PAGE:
SANAA: Thousands of residents were fleeing the Yemeni capital on Friday as deadly clashes between dissident tribesmen and loyalist troops raged for a fourth straight day leaving bodies littering the streets.
The headquarters of national airline Yemenia were burnt down in fierce fighting through the night, an AFP correspondent reported.
The offices of Suhail TV, a channel controlled by pro-opposition tribal chief Sheikh Sadiq Al-Ahmar, were also destroyed.
After a brief lull at dawn, artillery and heavy machine-gun fire again rocked the Al-Hassaba neighborhood of northern Sanaa where Ahmar has his base, witnesses said.
Three shells also struck near the university campus in the city centre where opponents of veteran President Ali Abdullah Saleh have been holding a sit-in since late January.
Troops loyal to dissident General Ali Mohsen Al-Ahmar were deployed to protect the few dozen protesters still braving the fighting to camp out in Change Square, witnesses said.
Positions held by the rebel army units also came under artillery fire.
There was no immediate word on casualties from the latest fighting as medics said ambulance crews were unable to access the battlegrounds.
More than 60 people have now been confirmed killed in the fighting in the capital since a fragile truce collapsed on Tuesday between Ahmar’s heavily armed tribesmen and troops loyal to Saleh.
Thousands of Ahmar’s clansmen were headed to the capital from the countryside to join the fighting, tribal sources said.
An advance party clashed with loyalist troops on Thursday when it was stopped at a military post 15 kilometers (nine miles) north of the capital.
Saleh, who has been in power in Sanaa since 1978, has faced nationwide protests against his rule for the past four months.
Ahmar, who heads one of the impoverished Arabian Peninsula nation’s two main tribal confederations, threw his weight behind the protesters in March.
When Saleh last month refused to sign a plan brokered by Yemen’s wealthy Arab neighbors in the Gulf for him to step down in return for a promise of immunity from prosecution, Ahmar’s fighters seized a string of public buildings across the capital sparking clashes with troops loyal to the president.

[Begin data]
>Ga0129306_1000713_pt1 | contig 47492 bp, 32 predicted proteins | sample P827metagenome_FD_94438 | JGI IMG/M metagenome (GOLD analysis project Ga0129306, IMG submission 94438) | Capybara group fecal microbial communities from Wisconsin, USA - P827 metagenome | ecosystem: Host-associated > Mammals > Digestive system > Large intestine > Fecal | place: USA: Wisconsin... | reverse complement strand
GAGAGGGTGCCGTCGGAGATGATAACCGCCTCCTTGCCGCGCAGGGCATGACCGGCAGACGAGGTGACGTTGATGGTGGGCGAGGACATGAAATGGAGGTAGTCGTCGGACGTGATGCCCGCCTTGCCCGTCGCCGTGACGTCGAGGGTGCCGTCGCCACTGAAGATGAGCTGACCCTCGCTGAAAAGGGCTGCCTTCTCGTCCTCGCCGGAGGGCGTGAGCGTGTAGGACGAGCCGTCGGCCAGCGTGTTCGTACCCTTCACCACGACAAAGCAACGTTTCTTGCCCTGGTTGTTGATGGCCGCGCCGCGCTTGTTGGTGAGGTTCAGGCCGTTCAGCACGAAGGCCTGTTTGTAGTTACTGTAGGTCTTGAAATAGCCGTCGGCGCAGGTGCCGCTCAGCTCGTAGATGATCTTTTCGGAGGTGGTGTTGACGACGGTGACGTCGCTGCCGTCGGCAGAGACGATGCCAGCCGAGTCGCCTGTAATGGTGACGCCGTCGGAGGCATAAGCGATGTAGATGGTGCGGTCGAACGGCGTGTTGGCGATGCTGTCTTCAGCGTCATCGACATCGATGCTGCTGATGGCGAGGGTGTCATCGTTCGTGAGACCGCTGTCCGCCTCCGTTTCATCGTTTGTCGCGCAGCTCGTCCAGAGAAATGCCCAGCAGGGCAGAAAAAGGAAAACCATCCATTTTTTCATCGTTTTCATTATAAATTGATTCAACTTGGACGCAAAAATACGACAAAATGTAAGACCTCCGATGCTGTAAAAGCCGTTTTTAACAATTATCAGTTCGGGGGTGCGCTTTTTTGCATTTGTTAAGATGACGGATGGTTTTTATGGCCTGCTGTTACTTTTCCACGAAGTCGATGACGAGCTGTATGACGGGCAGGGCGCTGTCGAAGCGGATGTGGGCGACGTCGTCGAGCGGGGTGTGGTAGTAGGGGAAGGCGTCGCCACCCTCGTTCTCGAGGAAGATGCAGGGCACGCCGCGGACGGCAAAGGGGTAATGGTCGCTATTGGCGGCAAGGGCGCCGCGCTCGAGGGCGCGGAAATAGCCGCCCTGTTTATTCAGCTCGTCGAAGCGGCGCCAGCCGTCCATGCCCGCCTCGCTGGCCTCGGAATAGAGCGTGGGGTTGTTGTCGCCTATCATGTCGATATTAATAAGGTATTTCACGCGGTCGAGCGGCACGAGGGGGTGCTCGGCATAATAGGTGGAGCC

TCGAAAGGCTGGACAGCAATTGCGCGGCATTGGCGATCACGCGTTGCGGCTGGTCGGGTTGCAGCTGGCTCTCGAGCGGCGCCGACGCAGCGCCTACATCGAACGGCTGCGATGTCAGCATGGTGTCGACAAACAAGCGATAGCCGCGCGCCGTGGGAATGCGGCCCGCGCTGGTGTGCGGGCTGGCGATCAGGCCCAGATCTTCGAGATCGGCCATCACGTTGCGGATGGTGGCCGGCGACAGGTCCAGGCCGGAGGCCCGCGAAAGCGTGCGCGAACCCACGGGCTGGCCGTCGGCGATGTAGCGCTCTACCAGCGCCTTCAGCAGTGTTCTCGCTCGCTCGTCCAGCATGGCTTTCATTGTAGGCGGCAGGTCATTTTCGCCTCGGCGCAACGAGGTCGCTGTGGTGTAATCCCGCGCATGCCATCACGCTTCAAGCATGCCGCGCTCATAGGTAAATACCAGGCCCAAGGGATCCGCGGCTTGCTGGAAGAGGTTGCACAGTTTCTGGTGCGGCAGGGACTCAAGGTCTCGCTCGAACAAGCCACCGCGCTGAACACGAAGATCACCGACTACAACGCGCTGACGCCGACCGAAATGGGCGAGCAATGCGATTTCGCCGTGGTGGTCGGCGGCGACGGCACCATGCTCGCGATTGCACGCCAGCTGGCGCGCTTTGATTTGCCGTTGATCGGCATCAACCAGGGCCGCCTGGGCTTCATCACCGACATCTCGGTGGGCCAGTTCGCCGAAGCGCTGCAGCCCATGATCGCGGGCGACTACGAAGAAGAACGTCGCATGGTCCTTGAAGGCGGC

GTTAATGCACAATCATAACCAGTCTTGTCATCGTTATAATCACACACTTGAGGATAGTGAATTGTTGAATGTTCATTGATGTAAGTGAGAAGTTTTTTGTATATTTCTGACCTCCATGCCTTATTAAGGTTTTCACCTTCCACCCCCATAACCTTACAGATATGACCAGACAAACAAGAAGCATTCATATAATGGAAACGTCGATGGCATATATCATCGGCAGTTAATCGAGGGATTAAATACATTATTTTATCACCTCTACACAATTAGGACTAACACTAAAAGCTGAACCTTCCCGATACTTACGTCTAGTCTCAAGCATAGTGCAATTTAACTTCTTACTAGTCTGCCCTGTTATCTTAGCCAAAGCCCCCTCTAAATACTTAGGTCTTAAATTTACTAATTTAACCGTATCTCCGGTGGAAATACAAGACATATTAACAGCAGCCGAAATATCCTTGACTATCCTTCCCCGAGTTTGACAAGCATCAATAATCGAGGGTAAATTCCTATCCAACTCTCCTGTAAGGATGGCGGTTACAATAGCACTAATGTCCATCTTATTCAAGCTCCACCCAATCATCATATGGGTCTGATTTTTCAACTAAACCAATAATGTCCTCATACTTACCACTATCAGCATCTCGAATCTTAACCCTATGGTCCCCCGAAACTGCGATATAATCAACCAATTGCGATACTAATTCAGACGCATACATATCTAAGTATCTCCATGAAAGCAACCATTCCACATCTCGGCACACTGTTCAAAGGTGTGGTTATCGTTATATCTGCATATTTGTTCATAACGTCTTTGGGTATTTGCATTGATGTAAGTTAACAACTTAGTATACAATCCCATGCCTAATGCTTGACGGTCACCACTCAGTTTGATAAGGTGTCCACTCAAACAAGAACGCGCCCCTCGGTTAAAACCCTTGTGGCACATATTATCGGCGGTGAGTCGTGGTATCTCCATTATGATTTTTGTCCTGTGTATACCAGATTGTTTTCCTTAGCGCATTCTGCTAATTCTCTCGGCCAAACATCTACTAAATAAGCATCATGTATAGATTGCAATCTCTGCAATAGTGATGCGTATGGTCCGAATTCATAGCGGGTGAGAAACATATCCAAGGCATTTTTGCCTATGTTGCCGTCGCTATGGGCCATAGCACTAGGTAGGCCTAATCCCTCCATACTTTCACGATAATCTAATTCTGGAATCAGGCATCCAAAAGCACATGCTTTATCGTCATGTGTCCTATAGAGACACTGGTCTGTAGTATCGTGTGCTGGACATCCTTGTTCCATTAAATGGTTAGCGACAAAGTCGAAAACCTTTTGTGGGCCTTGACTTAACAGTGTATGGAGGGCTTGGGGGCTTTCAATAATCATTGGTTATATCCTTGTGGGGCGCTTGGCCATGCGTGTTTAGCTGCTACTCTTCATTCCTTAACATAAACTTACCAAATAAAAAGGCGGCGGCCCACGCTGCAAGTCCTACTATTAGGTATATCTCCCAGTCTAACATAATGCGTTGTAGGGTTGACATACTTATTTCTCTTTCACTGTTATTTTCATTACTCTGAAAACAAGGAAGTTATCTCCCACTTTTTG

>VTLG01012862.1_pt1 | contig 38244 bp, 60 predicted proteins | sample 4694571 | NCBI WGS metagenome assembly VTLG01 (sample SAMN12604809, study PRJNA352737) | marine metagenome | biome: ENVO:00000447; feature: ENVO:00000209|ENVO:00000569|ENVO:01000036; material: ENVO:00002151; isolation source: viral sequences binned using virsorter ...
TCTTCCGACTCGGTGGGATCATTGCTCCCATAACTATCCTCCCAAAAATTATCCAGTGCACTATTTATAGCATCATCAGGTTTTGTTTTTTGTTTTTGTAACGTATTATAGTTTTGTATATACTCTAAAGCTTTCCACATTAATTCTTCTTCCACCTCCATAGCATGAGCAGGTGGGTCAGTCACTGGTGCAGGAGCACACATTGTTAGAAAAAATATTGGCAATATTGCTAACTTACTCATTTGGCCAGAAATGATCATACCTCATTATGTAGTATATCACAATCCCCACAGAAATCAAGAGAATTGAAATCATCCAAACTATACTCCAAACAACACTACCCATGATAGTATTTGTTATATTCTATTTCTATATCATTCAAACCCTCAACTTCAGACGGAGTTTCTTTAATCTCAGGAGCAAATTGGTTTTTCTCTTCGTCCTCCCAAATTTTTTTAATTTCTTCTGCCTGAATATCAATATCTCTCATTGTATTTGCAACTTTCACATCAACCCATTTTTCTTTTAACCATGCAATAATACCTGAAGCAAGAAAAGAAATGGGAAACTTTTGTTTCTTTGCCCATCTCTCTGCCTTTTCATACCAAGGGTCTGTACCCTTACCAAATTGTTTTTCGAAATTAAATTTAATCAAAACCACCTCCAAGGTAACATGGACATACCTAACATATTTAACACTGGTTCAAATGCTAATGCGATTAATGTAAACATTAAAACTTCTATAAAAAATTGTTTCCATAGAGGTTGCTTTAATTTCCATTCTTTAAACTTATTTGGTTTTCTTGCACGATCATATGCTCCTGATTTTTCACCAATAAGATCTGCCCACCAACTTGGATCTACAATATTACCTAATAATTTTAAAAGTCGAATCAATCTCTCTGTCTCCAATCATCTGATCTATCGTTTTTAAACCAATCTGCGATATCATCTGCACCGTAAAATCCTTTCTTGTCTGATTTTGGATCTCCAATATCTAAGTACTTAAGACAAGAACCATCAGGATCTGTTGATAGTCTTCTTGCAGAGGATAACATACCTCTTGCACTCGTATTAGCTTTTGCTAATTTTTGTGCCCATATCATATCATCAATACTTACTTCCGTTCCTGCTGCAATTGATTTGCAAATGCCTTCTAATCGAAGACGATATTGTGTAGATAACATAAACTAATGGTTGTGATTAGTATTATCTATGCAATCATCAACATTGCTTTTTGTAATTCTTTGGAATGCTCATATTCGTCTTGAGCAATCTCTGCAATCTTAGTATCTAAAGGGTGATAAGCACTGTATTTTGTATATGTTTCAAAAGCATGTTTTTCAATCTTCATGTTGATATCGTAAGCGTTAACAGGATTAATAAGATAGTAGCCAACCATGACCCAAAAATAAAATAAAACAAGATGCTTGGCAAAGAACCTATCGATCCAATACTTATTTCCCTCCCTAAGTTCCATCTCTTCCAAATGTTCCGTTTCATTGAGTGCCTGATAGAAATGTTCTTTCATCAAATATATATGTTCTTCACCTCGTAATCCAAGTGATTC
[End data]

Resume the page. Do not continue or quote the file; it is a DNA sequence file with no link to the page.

A truce announced last week lasted just four days before clashes resumed with each side blaming the other.
A government spokesman on Thursday raised the possibility that Saleh might finally give in to international pressure and sign up to the transition plan drawn up by the six-nation Gulf Cooperation Council.
"The date for the signing will be set soon based on consultations and coordination between Yemen and the Gulf Cooperation Council states," the official Saba news agency quoted the spokesman as saying.
The Senegalese president’s office said late Thursday that Saleh had asked President Abdoulaye Wade to approach France and the United States in a bid to arrange a truce followed by elections in Yemen in which Saleh would not stand.
"President Saleh requested President Wade’s intervention with France, the United States, Saudi Arabia, the United Arab Emirates and other countries to create the conditions for an immediate ceasefire and the programming of free and transparent elections whose results he pledges to accept," the office said.
Saleh "said he did not intend to stand in these elections", in the telephone conversation with Wade, who is chairman of the Organization of the Islamic Conference.
In Yemen’s second city Taez, south of Sanaa, activists planned fresh protests Friday a day after demonstrators took to the streets, for the first time bearing weapons.
Loyalist troops smashed a long-running sit-in in the centre of Taez earlier this week, leaving more than 50 protesters dead, according to the UN human rights office.
Nationwide, more than 200 demonstrators have been killed since the protests first erupted, according to an AFP tally based on reports from medics.